If you go
What: International Film Series
When: 7:30 p.m. Tuesdays-Sundays, Sept. 5 through Dec. 12
Where: Thursdays at the Visual Arts Complex Auditorium; all other nights at Muenzinger Auditorium, both on the University of Colorado campus
Tickets: $8 general admission, $7 students and seniors (A $1 discount will be given to anyone who arrives with a bike helmet as proof he/she cycled in.); $50 for 10-punch card (which includes parking validation for the Euclid Auto Park)
Info: 303-492-1531 or internationalfilmseries.com
Alex Cox is most known for directing big-screen cult films such as "Repo Man" and "Sid and Nancy."
Like those gems, Cox's latest endeavor, "Bill the Galactic Hero," also is a unique work — if only because the cast and crew were made up primarily of University of Colorado students from a variety of disciplines.
Cox, a production/screenwriting professor at CU, decided last year to take students with him into the depths of space amid an intergalactic war.
The results are "Bill the Galactic Hero," which will make its world premiere as the finale of the 2014 International Film Series.
The IFS season opens at 7:30 tonight with The Found Footage Festival. The Found Footage Festival, which sold out the Boulder Theater for several years, is celebrating its 10th anniversary by making its debut at the International Film Festival.
The Found Footage Festival showcases videos discovered throughout North America in warehouses, thrift stores, garage sales and even dumpsters.
Cox's project also was a grassroots effort of sorts.
He financed "Bill the Galactic Hero" by raising more than $100,000 through a Kickstarter.com campaign.
"Bill the Galactic Hero" is a sci-fi comedy based on Harry Harrison's novel of the same name. Written in response to Robert Heinlein's "Starship Troopers," the book tells the story of "Bill," a humble farm boy who is drugged, kidnapped and coerced into becoming a low-level soldier fighting against a reptilian alien species called "Chingers"
"Harry was offended by 'Starship Troopers' because he thought that it glorified war," Cox said. "He was in the army and got an entirely different take, so he wrote 'Bill' as riposte."
The movie "is told not from the flight deck but from the engine room: or to be more exact, the fusebays, where ranks of expendable Fusetenders Sixth Class wait to replace burned-out fuses, or die," Cox wrote for his Kickstarter campaign.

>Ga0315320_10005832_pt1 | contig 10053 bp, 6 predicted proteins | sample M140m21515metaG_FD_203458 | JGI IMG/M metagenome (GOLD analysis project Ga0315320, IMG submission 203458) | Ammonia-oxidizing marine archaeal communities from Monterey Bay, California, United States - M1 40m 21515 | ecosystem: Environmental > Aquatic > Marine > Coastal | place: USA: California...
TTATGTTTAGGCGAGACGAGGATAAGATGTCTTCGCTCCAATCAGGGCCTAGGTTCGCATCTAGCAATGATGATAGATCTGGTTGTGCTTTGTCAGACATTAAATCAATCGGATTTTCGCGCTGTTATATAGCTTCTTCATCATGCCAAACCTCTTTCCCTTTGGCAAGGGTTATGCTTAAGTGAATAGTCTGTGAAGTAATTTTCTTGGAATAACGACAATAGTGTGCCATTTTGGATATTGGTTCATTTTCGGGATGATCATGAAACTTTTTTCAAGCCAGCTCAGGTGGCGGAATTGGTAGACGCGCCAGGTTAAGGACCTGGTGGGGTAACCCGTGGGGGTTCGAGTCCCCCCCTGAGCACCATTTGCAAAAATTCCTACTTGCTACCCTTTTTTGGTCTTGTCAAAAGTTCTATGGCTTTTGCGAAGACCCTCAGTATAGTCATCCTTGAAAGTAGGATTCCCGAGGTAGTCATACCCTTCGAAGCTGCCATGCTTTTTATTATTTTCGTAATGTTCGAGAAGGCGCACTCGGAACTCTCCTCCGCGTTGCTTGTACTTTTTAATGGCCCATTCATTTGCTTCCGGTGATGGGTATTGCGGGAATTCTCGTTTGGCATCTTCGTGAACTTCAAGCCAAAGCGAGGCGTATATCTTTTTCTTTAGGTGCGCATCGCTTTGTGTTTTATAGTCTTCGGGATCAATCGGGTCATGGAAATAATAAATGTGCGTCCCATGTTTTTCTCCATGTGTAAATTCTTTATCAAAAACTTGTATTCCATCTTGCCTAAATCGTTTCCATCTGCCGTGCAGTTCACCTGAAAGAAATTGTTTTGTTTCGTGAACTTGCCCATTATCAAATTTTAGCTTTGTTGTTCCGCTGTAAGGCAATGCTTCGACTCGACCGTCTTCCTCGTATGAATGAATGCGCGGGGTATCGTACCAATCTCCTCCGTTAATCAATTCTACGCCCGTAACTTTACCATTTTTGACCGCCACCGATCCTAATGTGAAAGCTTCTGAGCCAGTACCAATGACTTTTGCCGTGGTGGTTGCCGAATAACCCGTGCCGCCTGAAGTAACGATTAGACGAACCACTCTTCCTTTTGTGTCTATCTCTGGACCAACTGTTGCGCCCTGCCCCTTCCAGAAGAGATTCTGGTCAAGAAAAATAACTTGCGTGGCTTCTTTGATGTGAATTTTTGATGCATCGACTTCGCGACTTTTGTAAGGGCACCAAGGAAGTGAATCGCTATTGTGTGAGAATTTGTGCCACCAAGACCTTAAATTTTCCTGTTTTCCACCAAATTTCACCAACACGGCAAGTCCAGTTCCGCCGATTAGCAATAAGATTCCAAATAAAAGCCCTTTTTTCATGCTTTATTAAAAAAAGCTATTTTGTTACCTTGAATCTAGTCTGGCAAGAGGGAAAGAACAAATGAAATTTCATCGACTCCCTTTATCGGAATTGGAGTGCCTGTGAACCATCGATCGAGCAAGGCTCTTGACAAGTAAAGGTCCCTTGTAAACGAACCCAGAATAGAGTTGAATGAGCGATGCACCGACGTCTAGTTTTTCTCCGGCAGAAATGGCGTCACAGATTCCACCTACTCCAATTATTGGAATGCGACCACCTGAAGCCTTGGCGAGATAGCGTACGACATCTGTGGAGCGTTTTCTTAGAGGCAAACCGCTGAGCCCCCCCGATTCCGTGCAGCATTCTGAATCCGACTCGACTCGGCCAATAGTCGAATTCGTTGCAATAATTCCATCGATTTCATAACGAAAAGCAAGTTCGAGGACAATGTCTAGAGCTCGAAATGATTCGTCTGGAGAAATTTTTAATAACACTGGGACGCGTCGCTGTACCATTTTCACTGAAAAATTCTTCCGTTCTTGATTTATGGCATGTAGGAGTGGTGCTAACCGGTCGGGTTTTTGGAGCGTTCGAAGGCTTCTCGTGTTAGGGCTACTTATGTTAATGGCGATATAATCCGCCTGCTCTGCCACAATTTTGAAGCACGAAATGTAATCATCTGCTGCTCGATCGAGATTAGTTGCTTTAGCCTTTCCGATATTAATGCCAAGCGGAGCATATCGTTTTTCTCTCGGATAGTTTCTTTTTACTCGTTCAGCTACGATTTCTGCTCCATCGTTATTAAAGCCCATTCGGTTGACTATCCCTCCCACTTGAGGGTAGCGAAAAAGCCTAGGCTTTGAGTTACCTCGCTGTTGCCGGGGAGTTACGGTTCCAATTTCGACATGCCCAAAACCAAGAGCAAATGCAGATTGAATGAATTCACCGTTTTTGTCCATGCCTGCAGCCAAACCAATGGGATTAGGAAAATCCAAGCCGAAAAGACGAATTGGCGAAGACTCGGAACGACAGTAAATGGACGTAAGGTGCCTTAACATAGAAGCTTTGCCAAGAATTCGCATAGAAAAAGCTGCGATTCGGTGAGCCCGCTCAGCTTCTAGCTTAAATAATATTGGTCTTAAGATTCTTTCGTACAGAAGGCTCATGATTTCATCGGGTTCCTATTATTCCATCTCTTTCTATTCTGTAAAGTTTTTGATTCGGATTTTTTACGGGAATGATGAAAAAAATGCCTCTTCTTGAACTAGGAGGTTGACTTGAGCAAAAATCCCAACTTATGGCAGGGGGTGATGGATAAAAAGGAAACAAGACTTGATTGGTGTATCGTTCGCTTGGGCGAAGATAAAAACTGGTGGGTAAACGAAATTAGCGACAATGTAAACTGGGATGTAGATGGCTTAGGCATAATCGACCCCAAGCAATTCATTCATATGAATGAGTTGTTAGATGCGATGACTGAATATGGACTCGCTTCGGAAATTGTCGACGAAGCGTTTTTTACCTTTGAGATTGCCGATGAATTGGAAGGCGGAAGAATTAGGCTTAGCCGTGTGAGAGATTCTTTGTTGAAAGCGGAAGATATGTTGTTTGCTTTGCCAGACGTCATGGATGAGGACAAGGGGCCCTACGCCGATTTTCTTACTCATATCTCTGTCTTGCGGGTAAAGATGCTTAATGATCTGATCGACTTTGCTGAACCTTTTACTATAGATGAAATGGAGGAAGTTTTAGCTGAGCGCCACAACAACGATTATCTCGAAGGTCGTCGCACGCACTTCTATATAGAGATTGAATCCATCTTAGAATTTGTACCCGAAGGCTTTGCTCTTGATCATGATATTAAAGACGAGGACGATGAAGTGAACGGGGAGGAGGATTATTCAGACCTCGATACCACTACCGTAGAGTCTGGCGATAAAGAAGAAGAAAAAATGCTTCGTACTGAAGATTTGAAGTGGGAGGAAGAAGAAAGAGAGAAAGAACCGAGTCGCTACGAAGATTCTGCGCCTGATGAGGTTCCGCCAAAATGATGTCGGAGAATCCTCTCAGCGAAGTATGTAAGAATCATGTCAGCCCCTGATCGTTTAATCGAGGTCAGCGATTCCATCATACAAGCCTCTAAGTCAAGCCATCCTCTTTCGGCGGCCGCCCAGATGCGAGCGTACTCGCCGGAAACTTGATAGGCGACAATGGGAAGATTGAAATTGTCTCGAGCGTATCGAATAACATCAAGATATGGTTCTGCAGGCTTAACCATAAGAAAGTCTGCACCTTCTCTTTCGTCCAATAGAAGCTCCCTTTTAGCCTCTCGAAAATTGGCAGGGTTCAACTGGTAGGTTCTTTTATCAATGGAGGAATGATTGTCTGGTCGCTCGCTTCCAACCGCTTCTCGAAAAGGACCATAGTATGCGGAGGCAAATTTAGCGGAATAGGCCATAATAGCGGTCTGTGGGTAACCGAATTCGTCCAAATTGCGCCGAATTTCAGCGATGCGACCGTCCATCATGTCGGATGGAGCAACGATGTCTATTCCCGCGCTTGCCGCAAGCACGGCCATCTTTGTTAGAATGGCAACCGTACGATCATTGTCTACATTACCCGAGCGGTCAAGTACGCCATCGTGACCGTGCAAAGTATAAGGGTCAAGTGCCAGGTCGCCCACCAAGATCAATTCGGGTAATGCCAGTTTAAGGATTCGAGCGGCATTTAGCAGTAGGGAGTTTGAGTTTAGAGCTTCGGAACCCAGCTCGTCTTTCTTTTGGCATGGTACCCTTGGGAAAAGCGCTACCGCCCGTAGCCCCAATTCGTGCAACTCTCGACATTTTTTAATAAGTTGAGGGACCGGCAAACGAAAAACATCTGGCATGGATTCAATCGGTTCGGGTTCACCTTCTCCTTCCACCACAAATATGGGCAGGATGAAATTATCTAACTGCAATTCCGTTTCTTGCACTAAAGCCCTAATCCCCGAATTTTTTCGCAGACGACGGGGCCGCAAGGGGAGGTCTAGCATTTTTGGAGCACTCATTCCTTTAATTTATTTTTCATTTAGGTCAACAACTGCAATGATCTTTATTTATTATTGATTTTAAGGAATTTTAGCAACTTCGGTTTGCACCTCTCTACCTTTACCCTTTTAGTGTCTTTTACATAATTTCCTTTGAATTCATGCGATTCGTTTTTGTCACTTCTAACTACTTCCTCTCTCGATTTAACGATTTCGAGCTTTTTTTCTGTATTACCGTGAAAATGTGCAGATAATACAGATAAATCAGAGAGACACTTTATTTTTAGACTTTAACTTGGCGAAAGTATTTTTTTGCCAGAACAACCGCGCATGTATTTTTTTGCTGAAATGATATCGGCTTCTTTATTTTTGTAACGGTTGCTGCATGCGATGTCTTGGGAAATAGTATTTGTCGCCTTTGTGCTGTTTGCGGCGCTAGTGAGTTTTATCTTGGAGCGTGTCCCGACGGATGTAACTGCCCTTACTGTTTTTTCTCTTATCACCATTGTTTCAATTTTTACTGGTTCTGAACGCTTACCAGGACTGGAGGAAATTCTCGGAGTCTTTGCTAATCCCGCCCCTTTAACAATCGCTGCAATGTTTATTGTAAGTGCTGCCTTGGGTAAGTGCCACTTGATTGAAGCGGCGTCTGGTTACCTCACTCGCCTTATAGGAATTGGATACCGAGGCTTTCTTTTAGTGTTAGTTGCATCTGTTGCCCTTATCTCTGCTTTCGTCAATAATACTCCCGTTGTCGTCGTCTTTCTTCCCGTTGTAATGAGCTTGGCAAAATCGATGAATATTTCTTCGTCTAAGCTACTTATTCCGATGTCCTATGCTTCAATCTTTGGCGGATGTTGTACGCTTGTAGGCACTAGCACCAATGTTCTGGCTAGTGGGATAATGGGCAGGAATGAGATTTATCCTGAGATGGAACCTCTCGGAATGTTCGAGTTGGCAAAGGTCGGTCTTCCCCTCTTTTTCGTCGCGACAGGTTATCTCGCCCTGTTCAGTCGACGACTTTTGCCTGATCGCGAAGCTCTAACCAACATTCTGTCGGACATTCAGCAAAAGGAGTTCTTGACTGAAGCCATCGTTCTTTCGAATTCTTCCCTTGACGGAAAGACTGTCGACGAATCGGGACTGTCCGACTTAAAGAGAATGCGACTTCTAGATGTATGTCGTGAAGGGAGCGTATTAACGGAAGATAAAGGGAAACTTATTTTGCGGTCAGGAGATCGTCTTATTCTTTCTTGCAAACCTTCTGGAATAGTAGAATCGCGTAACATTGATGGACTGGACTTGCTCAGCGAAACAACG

"Bill" was shot in live-action and on 35mm monochrome black and white film. According to Cox, "Bill" will be one of the last films ever to be shot that way because of the rising cost and impending discontinuance by several film manufacturers.
Cox and his crew utilized CU's many resources to film and produce the movie. To save on location costs, the film was shot mostly on campus, primarily in the ATLAS building.
"Most of the film takes place underground," Cox said. "The basement and staircases in the ATLAS building resemble the tunnels and fusebays of the spaceship."
However, the final live-action shoot for what Cox has called "the world's "biggest student film" was done in Cathedral Gorge, Nevada.
Cox first took on "Bill" with the money he made from "Repo Man." As Cox's first big-budget film, "Repo Man" plunged the director into cult-movie fame in 1984. Immediately afterward, Cox directed "Sid and Nancy," an independent film that documented the career and death of Sex Pistols bassist Sid Vicious and his eccentric lover, Nancy Spungen.
Film fans, especially those of Cox's work, will have to wait until Dec. 12 to see "Bill the Galactic Hero, " but they must wait only until Thursday, Sept. 11, to see Cox.
On Thursdays this season, the IFS will present Repertory Cinema, all shot on 35mm film, and Cox will be on hand for "Fear and Loathing in Las Vegas," starring Johnny Depp and based on the novel by the late Hunter S. Thompson.
Before "Fear and Loathing," the IFS will screen footage of Cox, who originally was selected to direct the film, and Tod Davies, who wrote the script, as they are kicked out of Hunter S. Thompson's cabin under threats of gunfire, according to Pablo Kjolseth, the IFS' executive director. Cox will discuss his experiences dealing with the studio and Terry Gilliam, who ended up directing "Fear and Loathing."
The IFS will present two other Gilliam films — "The Fisher King" in honor of the late Robin Williams, on Sept. 12, and "The Zero Theorem," the director's most recent work, on Sept. 19.
Kjolseth is quite proud of the IFS' season schedule.
"This fall program," he said, "is a crammed piñata with completely different items, from masterpieces of Polish cinema, to the Found Footage Festival' to the Flatirons Food Film Festival, to a cluster of Korean films with special guests, to the world premiere of 'Bill the Galactic Hero,' to imported and very rare 35mm European prints, and much more."
Despite his enthusiasm for the entire season, Kjolseth personally is looking forward to satisfying his passion for rare 35mm prints with the inclusion of "My Name Is Julia Ross" and "Don't Look Now."
He describes "My Name is Julia Ross" as "a very cool and unusual film noir with a female protagonist."
"Don't Look Now," which the IFS is importing from the United Kingdom, "has one of the best performances ever put to film by Donald Sutherland and Julie Christie," Kjolseth said.